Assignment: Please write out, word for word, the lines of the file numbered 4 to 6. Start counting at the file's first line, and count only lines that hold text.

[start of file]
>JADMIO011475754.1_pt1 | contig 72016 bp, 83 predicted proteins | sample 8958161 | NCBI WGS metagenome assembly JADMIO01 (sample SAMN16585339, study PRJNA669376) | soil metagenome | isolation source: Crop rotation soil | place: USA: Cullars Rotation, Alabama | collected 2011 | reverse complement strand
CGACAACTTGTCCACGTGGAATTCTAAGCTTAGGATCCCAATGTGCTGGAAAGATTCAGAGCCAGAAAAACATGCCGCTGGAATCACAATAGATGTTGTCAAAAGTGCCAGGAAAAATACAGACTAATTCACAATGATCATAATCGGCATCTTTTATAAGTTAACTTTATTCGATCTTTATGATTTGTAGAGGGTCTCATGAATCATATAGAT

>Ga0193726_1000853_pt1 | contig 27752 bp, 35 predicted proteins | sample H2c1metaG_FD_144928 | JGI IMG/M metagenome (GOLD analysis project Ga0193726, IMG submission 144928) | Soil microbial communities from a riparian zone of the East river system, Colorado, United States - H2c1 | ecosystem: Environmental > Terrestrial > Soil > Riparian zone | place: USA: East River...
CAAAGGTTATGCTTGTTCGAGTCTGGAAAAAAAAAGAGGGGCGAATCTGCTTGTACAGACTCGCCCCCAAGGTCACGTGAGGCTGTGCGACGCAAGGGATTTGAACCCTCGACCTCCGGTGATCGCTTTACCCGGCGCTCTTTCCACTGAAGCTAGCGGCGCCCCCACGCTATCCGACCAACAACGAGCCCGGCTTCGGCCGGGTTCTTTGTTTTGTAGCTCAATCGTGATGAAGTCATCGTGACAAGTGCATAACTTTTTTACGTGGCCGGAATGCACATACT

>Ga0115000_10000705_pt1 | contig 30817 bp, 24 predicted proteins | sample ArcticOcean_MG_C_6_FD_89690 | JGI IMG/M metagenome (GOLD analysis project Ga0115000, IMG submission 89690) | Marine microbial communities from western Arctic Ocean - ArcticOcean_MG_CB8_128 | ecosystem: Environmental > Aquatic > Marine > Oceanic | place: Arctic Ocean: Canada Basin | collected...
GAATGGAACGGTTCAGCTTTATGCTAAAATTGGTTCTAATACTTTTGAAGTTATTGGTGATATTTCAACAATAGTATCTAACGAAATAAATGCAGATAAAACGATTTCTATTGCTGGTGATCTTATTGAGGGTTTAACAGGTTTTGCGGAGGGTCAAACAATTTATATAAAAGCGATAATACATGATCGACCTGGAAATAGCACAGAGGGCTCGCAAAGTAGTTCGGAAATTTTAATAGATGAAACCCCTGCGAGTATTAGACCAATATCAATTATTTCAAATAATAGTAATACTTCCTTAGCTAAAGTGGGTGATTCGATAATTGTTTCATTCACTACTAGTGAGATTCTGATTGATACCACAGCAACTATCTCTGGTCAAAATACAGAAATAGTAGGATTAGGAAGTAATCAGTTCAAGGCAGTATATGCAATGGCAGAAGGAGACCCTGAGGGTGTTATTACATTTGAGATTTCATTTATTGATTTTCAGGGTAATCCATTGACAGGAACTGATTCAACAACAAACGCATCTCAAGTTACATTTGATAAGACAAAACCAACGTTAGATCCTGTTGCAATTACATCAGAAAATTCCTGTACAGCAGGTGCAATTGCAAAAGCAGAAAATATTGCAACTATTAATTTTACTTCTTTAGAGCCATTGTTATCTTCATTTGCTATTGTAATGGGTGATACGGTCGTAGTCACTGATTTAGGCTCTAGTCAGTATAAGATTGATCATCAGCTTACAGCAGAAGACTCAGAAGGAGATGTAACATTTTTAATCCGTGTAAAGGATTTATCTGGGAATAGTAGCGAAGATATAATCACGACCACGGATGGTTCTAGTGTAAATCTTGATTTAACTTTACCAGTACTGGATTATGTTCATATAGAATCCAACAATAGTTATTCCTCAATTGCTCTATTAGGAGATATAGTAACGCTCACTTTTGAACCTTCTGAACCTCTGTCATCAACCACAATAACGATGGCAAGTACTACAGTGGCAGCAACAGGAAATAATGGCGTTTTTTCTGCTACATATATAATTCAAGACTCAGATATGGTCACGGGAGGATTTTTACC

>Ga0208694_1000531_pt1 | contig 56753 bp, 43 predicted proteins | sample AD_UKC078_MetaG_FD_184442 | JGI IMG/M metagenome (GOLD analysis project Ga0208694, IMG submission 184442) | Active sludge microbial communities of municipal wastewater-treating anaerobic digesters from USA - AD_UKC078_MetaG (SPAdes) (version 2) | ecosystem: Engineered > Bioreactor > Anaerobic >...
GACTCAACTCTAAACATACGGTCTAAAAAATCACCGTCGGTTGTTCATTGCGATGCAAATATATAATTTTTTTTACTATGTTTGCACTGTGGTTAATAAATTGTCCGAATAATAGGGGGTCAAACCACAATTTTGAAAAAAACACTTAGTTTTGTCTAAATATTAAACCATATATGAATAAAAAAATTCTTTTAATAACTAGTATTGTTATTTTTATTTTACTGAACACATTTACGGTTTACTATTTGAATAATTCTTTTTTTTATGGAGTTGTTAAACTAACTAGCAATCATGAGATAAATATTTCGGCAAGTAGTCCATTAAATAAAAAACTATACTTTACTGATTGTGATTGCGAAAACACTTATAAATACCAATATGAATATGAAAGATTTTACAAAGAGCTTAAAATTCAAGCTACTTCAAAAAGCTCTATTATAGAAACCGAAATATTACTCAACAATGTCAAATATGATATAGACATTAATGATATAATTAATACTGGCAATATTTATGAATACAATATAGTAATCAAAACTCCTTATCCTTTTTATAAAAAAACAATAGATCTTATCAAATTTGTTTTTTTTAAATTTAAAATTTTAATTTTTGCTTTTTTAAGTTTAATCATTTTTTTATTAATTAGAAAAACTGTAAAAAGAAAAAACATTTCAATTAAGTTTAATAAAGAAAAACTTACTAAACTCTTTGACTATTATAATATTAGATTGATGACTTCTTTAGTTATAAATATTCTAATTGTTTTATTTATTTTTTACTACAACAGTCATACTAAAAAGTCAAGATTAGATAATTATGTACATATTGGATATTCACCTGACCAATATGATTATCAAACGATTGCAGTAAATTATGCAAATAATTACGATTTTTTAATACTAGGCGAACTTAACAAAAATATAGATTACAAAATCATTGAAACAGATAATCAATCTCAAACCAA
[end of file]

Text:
CAAAGGTTATGCTTGTTCGAGTCTGGAAAAAAAAAGAGGGGCGAATCTGCTTGTACAGACTCGCCCCCAAGGTCACGTGAGGCTGTGCGACGCAAGGGATTTGAACCCTCGACCTCCGGTGATCGCTTTACCCGGCGCTCTTTCCACTGAAGCTAGCGGCGCCCCCACGCTATCCGACCAACAACGAGCCCGGCTTCGGCCGGGTTCTTTGTTTTGTAGCTCAATCGTGATGAAGTCATCGTGACAAGTGCATAACTTTTTTACGTGGCCGGAATGCACATACT

>Ga0115000_10000705_pt1 | contig 30817 bp, 24 predicted proteins | sample ArcticOcean_MG_C_6_FD_89690 | JGI IMG/M metagenome (GOLD analysis project Ga0115000, IMG submission 89690) | Marine microbial communities from western Arctic Ocean - ArcticOcean_MG_CB8_128 | ecosystem: Environmental > Aquatic > Marine > Oceanic | place: Arctic Ocean: Canada Basin | collected...
GAATGGAACGGTTCAGCTTTATGCTAAAATTGGTTCTAATACTTTTGAAGTTATTGGTGATATTTCAACAATAGTATCTAACGAAATAAATGCAGATAAAACGATTTCTATTGCTGGTGATCTTATTGAGGGTTTAACAGGTTTTGCGGAGGGTCAAACAATTTATATAAAAGCGATAATACATGATCGACCTGGAAATAGCACAGAGGGCTCGCAAAGTAGTTCGGAAATTTTAATAGATGAAACCCCTGCGAGTATTAGACCAATATCAATTATTTCAAATAATAGTAATACTTCCTTAGCTAAAGTGGGTGATTCGATAATTGTTTCATTCACTACTAGTGAGATTCTGATTGATACCACAGCAACTATCTCTGGTCAAAATACAGAAATAGTAGGATTAGGAAGTAATCAGTTCAAGGCAGTATATGCAATGGCAGAAGGAGACCCTGAGGGTGTTATTACATTTGAGATTTCATTTATTGATTTTCAGGGTAATCCATTGACAGGAACTGATTCAACAACAAACGCATCTCAAGTTACATTTGATAAGACAAAACCAACGTTAGATCCTGTTGCAATTACATCAGAAAATTCCTGTACAGCAGGTGCAATTGCAAAAGCAGAAAATATTGCAACTATTAATTTTACTTCTTTAGAGCCATTGTTATCTTCATTTGCTATTGTAATGGGTGATACGGTCGTAGTCACTGATTTAGGCTCTAGTCAGTATAAGATTGATCATCAGCTTACAGCAGAAGACTCAGAAGGAGATGTAACATTTTTAATCCGTGTAAAGGATTTATCTGGGAATAGTAGCGAAGATATAATCACGACCACGGATGGTTCTAGTGTAAATCTTGATTTAACTTTACCAGTACTGGATTATGTTCATATAGAATCCAACAATAGTTATTCCTCAATTGCTCTATTAGGAGATATAGTAACGCTCACTTTTGAACCTTCTGAACCTCTGTCATCAACCACAATAACGATGGCAAGTACTACAGTGGCAGCAACAGGAAATAATGGCGTTTTTTCTGCTACATATATAATTCAAGACTCAGATATGGTCACGGGAGGATTTTTACC